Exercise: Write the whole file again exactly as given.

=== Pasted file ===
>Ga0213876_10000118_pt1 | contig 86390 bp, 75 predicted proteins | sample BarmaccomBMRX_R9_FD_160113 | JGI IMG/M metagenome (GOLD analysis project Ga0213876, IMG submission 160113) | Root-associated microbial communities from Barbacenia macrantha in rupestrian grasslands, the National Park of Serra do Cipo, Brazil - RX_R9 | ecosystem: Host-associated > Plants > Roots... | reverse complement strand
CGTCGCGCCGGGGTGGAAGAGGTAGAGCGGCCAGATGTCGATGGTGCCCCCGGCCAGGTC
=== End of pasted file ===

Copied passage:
>Ga0213876_10000118_pt1 | contig 86390 bp, 75 predicted proteins | sample BarmaccomBMRX_R9_FD_160113 | JGI IMG/M metagenome (GOLD analysis project Ga0213876, IMG submission 160113) | Root-associated microbial communities from Barbacenia macrantha in rupestrian grasslands, the National Park of Serra do Cipo, Brazil - RX_R9 | ecosystem: Host-associated > Plants > Roots... | reverse complement strand
CGTCGCGCCGGGGTGGAAGAGGTAGAGCGGCCAGATGTCGATGGTGCCCCCGGCCAGGTC